For the past several years, virtualized blade server pioneer Egenera has been making a transition from a maker of the BladeFrame blade systems to a software peddler tuning its PAN Manager software to run on other blade boxes. Egenera has finally bagged the big game, now that PAN Manager has been certified on Hewlett-Packard's BladeSystem blade server.
It would have been good for Egenera to have such a deal years ago, but it is better late than never.
The BladeFrame concept treats rack servers like blades (including a midplane for linking to networks and system controllers) and the rack as an analogy to the blade chassis. The Processor Area Network Manager was the real secret sauce of the BladeFrame setup, virtualizing the processors and their memory as well as their I/O and creating a virtualized pool of resources on which to run applications inside of partitions without the use of a hypervisor. (Eventually, Egenera layered hypervisors on top of PAN Manager.)
The BladeFrame was conceived of and commercialized by Vern Brownell, the former CIO at brokerage house Goldman Sachs, who incorporated Egenera in March 2000 and launched the first BladeFrames in October 2001. After an initial bump, the advent of commercial blade servers from IBM, HP, Dell, Sun, and Fujitsu put a damper on Egenera's sales, and by October 2007 the company had decided to break PAN Manager free of the BladeFrames and try to get it into competitive blade servers.
Dell was the first to ink a deal to run PAN Manager on its PowerEdge M series blades, back in March 2008. In April 2009, when Egenera did a Xeon 5500 upgrade to its own BladeFrame machinery, Dell re-upped the PAN Manager distribution agreement (which is still in effect today). The European arm of Fujitsu (back when it was Fujitsu-Siemens) inked a $300m BladeFrame distribution deal back in September 2005, and that OEM deal was renewed in July 2010. In October last year, Fujitsu signed its own reseller agreement with Egenera to allow customers to deploy PAN Manager on Fujitsu's Primergy BX900 blade servers.
With the Dell and Fujitsu partnerships, Peter Manca, Egenera's president and chief executive officer, tells El Reg that PAN Manager could chase about 15 per cent of the total addressable market for x64-based blade servers. But with HP now on board peddling PAN Manager as an option to its own BladeSystem Matrix or the VMware vSphere stack, Egenera is now at least able to chase deals on about 70 per cent of the blade server revenue worldwide.
Manca says that Egenera has tweaked PAN Manager so it can run atop the Virtual Connect Manager APIs inside of HP's BladeSystem chassis. "For HP, which is pushing open platforms, it is another choice for their customers, and they get our high availability and disaster recovery capabilities," says Manca.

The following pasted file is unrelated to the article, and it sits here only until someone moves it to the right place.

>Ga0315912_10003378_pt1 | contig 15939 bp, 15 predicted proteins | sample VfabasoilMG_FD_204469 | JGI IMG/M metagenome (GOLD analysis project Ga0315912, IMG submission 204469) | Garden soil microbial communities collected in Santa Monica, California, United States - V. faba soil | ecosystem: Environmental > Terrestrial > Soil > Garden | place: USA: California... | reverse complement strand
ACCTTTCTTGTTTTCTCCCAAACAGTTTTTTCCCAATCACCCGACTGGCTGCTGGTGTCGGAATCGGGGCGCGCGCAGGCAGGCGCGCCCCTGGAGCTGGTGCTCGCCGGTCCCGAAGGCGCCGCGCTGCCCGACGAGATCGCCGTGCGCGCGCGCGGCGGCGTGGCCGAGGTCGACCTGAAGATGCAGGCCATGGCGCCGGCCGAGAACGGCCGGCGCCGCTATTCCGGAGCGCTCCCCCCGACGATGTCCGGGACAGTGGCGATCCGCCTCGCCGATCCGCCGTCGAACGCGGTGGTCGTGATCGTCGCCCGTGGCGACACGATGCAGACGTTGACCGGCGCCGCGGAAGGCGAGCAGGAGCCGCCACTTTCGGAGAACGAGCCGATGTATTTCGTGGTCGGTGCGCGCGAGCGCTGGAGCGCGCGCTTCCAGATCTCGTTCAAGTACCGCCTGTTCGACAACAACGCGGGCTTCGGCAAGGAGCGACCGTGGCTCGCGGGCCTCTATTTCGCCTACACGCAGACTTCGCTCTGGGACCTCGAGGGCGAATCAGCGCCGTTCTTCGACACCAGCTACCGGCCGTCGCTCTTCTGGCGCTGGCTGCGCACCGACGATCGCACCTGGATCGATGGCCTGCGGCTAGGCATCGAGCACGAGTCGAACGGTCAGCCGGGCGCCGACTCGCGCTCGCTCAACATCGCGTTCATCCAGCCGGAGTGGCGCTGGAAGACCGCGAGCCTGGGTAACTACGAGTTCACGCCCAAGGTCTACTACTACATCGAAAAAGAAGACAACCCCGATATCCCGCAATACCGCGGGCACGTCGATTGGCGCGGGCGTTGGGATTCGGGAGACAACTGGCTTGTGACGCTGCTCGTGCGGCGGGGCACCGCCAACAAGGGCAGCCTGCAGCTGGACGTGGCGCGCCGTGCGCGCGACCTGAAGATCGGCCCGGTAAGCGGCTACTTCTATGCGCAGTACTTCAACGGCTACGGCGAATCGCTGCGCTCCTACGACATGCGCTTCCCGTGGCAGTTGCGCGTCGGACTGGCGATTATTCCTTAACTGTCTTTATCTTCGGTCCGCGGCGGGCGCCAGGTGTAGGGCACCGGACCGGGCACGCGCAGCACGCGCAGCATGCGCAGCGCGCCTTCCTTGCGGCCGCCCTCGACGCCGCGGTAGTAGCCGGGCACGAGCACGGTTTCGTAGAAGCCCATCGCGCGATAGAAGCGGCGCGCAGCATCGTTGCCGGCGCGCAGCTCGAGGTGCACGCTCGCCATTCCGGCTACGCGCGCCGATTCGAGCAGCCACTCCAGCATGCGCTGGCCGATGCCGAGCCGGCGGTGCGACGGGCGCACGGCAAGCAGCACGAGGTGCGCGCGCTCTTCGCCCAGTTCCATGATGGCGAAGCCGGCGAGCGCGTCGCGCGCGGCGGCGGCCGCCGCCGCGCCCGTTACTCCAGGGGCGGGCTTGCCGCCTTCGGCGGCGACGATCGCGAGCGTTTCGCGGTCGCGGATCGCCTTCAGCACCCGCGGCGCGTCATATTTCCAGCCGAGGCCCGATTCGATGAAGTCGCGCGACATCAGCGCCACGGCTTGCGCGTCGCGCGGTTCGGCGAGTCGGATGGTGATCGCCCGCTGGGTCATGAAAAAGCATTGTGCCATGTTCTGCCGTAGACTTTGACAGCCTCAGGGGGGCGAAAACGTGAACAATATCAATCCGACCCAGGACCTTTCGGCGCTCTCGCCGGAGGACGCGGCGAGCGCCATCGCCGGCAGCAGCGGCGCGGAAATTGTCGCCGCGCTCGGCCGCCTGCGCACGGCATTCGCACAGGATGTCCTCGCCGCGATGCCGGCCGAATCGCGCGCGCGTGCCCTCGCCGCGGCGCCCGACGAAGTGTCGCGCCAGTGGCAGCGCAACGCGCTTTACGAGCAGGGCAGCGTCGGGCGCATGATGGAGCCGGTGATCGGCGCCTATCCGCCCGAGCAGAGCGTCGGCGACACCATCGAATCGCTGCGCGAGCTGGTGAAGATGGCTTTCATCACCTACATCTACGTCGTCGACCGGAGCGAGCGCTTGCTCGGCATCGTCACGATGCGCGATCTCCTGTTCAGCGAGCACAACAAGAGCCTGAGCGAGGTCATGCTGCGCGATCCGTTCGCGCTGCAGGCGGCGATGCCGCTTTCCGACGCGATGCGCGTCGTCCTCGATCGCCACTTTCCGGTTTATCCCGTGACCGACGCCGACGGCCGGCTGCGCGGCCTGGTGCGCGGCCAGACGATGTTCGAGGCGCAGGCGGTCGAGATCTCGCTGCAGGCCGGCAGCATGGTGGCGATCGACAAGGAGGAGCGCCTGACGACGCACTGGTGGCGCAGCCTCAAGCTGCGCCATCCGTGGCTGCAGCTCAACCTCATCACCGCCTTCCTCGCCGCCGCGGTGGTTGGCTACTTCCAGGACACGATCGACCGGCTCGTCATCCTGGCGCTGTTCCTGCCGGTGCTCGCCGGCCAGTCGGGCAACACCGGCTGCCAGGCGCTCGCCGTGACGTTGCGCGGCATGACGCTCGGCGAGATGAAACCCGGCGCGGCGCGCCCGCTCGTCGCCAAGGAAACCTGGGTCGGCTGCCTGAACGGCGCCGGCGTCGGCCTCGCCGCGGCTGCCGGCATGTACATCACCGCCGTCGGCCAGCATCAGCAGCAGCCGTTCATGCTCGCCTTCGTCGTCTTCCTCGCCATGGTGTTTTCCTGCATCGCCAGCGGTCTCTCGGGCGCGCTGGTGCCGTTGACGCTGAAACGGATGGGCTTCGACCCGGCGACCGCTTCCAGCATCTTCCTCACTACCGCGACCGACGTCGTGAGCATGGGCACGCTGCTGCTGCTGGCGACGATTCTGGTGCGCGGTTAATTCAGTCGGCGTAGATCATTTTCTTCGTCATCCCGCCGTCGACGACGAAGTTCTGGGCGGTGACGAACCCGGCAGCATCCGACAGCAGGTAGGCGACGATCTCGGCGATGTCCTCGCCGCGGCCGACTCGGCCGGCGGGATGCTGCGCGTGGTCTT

Those HA and DR features work on bare-metal as well as virtualized servers. The PAN Manager software virtualizes access to the integrated VirtualConnect FlexFabric switches made by HP for the BladeSystems (just as the Matrix add-ons from HP do), but unlike those Matrix add-ons, PAN Manager is not tied to HP storage and will work with external storage from other vendors.
PAN Manager is available now for HP's BladeSystem blades, and the companies worked together on the port of the tool to HP's blades and are jointly selling the product, according to Manca.
PAN Manager comes in three flavors. The base product does server profiling, provisioning chargeback, I/O virtualization, and fabric management: it costs $2,500 per blade. The PAN Server Portability feature, which automates the failover of workloads when a blade crashes, costs an additional $2,000 per blade. PAN Portability takes failover out across a wide area network, allowing for a remote collection of blades to recover to a remote data center with blades and PAN Manager installed on them. This feature, which costs $3,000 per blade, allows for many-to-one DR setups so each data center doesn't have to have a mirrored setup. Manca says that about 80 per cent of PAN Manager shops buy the server portability feature, and about 45 per cent buy the remote DR feature.
Breaking free from hardware (which Egenera will still sell you if you want it) was a good move for the privately held company, according to Manca. "We had four straight quarters of profitability and 2010 was our best financial year in the history of the company," Manca says, adding that the company tripled the number of customers it has and its software revenues rose by more than 200 per cent. In the first quarter, which just ended, Egenera's revenues were up 250 per cent.
"Add HP to the mix, and I expect our business to grow even faster."
Well, unless IBM or Oracle jump in and buy Egenera, of course. Silicon Graphics could probably use the software, too. ®